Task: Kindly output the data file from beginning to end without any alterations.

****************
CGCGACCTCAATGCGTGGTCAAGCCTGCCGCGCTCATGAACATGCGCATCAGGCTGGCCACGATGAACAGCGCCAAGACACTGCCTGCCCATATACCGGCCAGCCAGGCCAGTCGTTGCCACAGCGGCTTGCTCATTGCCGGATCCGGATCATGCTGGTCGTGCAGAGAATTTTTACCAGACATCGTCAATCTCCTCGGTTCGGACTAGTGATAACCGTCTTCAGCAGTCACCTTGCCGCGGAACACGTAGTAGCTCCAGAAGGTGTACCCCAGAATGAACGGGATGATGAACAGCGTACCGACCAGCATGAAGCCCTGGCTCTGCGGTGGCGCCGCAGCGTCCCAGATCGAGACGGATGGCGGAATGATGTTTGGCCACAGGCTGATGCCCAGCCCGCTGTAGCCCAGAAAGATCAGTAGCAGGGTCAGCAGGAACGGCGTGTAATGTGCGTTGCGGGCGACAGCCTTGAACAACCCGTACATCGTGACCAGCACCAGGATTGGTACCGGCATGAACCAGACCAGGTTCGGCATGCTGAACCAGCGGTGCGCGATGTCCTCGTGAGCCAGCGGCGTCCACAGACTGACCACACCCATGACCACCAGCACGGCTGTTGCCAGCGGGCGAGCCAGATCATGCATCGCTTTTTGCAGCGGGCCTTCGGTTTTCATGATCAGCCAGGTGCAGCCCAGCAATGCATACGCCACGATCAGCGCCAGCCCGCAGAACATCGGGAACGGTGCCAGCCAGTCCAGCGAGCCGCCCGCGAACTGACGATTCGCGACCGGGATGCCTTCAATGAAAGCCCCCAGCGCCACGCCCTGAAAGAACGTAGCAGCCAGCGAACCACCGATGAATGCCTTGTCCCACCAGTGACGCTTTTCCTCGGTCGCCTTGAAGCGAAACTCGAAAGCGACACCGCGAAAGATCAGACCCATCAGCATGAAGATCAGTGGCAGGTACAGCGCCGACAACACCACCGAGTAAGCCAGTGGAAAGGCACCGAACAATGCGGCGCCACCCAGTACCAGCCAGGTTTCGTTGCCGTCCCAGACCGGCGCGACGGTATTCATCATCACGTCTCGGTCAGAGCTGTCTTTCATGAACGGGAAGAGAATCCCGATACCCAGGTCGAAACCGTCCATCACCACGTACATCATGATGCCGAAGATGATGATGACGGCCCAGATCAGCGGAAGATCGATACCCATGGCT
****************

CGCGACCTCAATGCGTGGTCAAGCCTGCCGCGCTCATGAACATGCGCATCAGGCTGGCCACGATGAACAGCGCCAAGACACTGCCTGCCCATATACCGGCCAGCCAGGCCAGTCGTTGCCACAGCGGCTTGCTCATTGCCGGATCCGGATCATGCTGGTCGTGCAGAGAATTTTTACCAGACATCGTCAATCTCCTCGGTTCGGACTAGTGATAACCGTCTTCAGCAGTCACCTTGCCGCGGAACACGTAGTAGCTCCAGAAGGTGTACCCCAGAATGAACGGGATGATGAACAGCGTACCGACCAGCATGAAGCCCTGGCTCTGCGGTGGCGCCGCAGCGTCCCAGATCGAGACGGATGGCGGAATGATGTTTGGCCACAGGCTGATGCCCAGCCCGCTGTAGCCCAGAAAGATCAGTAGCAGGGTCAGCAGGAACGGCGTGTAATGTGCGTTGCGGGCGACAGCCTTGAACAACCCGTACATCGTGACCAGCACCAGGATTGGTACCGGCATGAACCAGACCAGGTTCGGCATGCTGAACCAGCGGTGCGCGATGTCCTCGTGAGCCAGCGGCGTCCACAGACTGACCACACCCATGACCACCAGCACGGCTGTTGCCAGCGGGCGAGCCAGATCATGCATCGCTTTTTGCAGCGGGCCTTCGGTTTTCATGATCAGCCAGGTGCAGCCCAGCAATGCATACGCCACGATCAGCGCCAGCCCGCAGAACATCGGGAACGGTGCCAGCCAGTCCAGCGAGCCGCCCGCGAACTGACGATTCGCGACCGGGATGCCTTCAATGAAAGCCCCCAGCGCCACGCCCTGAAAGAACGTAGCAGCCAGCGAACCACCGATGAATGCCTTGTCCCACCAGTGACGCTTTTCCTCGGTCGCCTTGAAGCGAAACTCGAAAGCGACACCGCGAAAGATCAGACCCATCAGCATGAAGATCAGTGGCAGGTACAGCGCCGACAACACCACCGAGTAAGCCAGTGGAAAGGCACCGAACAATGCGGCGCCACCCAGTACCAGCCAGGTTTCGTTGCCGTCCCAGACCGGCGCGACGGTATTCATCATCACGTCTCGGTCAGAGCTGTCTTTCATGAACGGGAAGAGAATCCCGATACCCAGGTCGAAACCGTCCATCACCACGTACATCATGATGCCGAAGATGATGATGACGGCCCAGATCAGCGGAAGATCGATACCCATGGCT